During their experiments, Kirlian placed a hand on an electrified photographic plate. The result was an electrographic image that outlined his palm in what looked like vibrant, pulsating energy — the electrical coronal discharge in the air around his hand. The Kirlians had figured out how to make aura-like images without cameras or photographic film. They just needed a discharge plate, an electric field, and a high-voltage source. (Capturing Kirlian images requires the use of electrical currents, so proceed with caution.)
Kirlian photography and supernatural beliefs.
After Semyon and Valentina Kirlian developed their technique, they promoted it as a diagnostic tool and claimed that the images produced by their electrographs showed the aura, life force, or emotional state of the subject.
“There’s a famous photograph they took of a leaf where the leaf is ripped in half, rephotographed, and you can still see the whole leaf,” says Watts. “That’s where a lot of the mystical aspects came from, but actually it’s just moisture content.” As technology has progressed, we now know that the “life force” is the coronal discharge — a byproduct of any natural object containing gas or moisture as it reacts with electricity.
The New Age movement and Kirlian photos.
The Kirlians became more well known in the US in 1970 thanks to a book by Lynn Schroeder and Sheila Ostrander, Psychic Discoveries Behind the Iron Curtain, which became popular with New Age enthusiasts.
The Kirlians’ claim that photography could be a window into spiritual matters had ample precedent. “Famous people like Sir Arthur Conan Doyle had these meetings to document ghosts and paranormal activity,” says Watts. “Around the 1880s, more people had access to cameras and anyone could take photos. There was a huge boom in paranormal photography.” When the Kirlians did their experiment in 1939 and when Schroeder and Ostrander popularized their work for a Western audience, the existing culture around the occult catapulted this style of photography into popularity.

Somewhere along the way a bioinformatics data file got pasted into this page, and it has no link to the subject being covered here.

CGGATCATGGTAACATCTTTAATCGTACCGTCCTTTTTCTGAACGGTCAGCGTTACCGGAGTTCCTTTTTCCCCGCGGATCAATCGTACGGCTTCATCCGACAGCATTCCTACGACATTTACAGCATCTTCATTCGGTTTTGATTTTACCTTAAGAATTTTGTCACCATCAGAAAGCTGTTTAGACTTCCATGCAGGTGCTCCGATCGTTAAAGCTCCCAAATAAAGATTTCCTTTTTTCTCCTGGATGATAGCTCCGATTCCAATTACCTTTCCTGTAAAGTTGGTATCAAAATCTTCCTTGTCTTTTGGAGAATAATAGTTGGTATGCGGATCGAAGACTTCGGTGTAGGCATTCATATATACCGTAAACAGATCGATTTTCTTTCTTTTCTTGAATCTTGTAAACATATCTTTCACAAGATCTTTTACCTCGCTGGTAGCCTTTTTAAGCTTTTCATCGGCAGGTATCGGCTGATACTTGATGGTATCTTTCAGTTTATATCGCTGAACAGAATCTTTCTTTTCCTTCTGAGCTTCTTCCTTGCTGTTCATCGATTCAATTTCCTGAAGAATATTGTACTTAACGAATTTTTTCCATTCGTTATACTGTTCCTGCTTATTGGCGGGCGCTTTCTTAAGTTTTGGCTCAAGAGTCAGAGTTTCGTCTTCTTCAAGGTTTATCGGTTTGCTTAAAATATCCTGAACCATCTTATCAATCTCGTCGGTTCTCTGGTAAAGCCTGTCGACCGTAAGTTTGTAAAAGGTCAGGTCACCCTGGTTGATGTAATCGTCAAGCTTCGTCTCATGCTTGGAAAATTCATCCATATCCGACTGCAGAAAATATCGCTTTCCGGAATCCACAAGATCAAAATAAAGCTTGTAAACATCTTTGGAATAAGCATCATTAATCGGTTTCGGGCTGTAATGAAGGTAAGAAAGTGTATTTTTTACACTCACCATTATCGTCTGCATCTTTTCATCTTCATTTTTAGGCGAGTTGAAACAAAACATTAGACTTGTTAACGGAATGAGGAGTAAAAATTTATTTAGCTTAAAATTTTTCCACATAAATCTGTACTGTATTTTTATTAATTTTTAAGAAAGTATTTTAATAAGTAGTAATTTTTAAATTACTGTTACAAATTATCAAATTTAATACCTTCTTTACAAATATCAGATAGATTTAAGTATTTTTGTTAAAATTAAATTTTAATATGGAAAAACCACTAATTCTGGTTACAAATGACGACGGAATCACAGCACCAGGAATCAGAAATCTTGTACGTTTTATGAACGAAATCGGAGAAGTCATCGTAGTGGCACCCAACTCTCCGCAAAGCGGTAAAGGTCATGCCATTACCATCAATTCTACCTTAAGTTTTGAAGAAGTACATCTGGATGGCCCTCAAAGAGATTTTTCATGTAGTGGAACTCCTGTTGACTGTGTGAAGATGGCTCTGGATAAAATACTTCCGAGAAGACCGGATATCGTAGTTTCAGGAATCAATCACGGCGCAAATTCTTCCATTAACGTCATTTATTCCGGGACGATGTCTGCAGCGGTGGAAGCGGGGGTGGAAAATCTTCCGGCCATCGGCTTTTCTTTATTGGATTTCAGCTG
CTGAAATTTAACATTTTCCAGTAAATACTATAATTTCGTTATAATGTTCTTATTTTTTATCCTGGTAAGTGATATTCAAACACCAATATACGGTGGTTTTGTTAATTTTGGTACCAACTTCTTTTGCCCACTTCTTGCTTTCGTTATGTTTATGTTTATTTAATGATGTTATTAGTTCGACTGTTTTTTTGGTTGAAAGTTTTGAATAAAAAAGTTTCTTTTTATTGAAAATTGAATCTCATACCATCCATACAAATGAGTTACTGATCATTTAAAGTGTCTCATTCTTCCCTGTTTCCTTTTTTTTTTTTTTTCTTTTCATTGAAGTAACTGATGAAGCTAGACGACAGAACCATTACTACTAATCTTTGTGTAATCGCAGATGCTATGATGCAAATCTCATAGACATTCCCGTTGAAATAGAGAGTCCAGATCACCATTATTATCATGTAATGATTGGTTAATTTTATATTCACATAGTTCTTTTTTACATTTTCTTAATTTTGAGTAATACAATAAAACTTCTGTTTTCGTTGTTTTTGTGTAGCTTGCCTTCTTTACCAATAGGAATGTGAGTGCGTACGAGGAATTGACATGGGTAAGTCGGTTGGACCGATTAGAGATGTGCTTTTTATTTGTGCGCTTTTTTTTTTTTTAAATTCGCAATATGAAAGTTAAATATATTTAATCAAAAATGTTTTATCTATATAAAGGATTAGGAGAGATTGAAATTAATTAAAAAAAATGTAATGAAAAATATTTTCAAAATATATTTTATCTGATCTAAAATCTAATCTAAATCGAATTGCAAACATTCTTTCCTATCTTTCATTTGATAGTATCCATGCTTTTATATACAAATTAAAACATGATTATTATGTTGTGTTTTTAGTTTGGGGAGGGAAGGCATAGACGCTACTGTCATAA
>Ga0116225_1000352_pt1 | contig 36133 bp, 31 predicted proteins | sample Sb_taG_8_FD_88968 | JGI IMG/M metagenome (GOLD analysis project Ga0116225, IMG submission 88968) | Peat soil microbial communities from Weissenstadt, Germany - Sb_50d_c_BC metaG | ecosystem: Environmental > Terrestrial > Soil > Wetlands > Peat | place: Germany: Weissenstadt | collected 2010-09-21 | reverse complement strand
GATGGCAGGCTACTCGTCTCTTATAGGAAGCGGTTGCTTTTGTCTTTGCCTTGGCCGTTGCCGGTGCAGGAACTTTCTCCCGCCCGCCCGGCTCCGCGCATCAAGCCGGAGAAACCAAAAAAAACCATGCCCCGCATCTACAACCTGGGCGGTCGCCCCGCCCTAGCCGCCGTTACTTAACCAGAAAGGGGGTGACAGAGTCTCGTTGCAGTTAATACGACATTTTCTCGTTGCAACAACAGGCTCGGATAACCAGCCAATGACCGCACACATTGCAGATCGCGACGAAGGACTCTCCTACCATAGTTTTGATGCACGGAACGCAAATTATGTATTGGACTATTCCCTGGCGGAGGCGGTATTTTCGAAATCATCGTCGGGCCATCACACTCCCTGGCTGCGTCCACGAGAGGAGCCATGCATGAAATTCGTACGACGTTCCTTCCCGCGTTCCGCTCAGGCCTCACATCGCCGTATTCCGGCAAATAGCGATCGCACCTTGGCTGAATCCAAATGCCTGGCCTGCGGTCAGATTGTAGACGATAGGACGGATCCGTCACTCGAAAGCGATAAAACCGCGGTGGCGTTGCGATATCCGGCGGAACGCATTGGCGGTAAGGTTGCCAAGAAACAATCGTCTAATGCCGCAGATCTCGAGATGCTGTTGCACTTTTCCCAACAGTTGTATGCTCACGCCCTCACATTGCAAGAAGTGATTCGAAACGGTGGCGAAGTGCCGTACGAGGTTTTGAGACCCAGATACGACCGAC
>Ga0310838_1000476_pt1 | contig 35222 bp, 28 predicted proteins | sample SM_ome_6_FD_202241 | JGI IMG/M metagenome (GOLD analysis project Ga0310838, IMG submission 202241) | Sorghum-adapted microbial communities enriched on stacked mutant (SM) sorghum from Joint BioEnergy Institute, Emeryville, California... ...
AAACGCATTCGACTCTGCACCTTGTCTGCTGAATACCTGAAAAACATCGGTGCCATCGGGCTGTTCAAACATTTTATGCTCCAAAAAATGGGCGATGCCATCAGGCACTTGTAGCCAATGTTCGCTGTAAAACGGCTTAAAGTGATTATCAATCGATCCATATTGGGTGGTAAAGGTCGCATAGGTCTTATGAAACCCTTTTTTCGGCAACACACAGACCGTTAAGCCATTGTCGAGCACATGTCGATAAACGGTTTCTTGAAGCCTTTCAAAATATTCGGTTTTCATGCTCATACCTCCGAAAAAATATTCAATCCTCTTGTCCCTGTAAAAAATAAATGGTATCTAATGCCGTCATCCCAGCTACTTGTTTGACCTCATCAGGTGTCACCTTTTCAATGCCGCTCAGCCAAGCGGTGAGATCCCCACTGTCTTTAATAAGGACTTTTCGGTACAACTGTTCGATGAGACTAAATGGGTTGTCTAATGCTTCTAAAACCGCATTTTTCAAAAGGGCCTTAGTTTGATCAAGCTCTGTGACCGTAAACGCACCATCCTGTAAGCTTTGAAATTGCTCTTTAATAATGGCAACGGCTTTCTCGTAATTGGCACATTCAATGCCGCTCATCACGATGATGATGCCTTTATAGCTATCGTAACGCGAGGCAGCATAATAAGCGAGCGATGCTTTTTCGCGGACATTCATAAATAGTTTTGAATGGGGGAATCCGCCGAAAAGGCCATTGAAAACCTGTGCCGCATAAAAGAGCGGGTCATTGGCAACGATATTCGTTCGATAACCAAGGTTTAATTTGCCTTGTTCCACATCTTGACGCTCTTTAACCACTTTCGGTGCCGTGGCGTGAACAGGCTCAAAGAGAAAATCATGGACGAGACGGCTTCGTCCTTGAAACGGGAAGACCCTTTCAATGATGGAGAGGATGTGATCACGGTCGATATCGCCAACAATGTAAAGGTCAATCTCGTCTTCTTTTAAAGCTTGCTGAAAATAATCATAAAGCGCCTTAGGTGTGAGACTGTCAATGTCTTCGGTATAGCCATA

Science helps explain the mystery.
“Now it all can be explained pretty easily,” says Watts of the ghosts and other phenomena people once thought were captured in early photography. Hazy areas of photos or floating orbs are often created by changes in light, the condition of a lens, or other atmospheric conditions that have nothing to do with hauntings.
Mainstream medicine does not recognize Kirlian photography as a diagnostic tool, and images of coronal discharges vary depending on humidity, the type of electrical grounding, and connectivity. However, even if they don’t reveal the supposed bioenergy of living things, the images and the corona effect are still beautiful.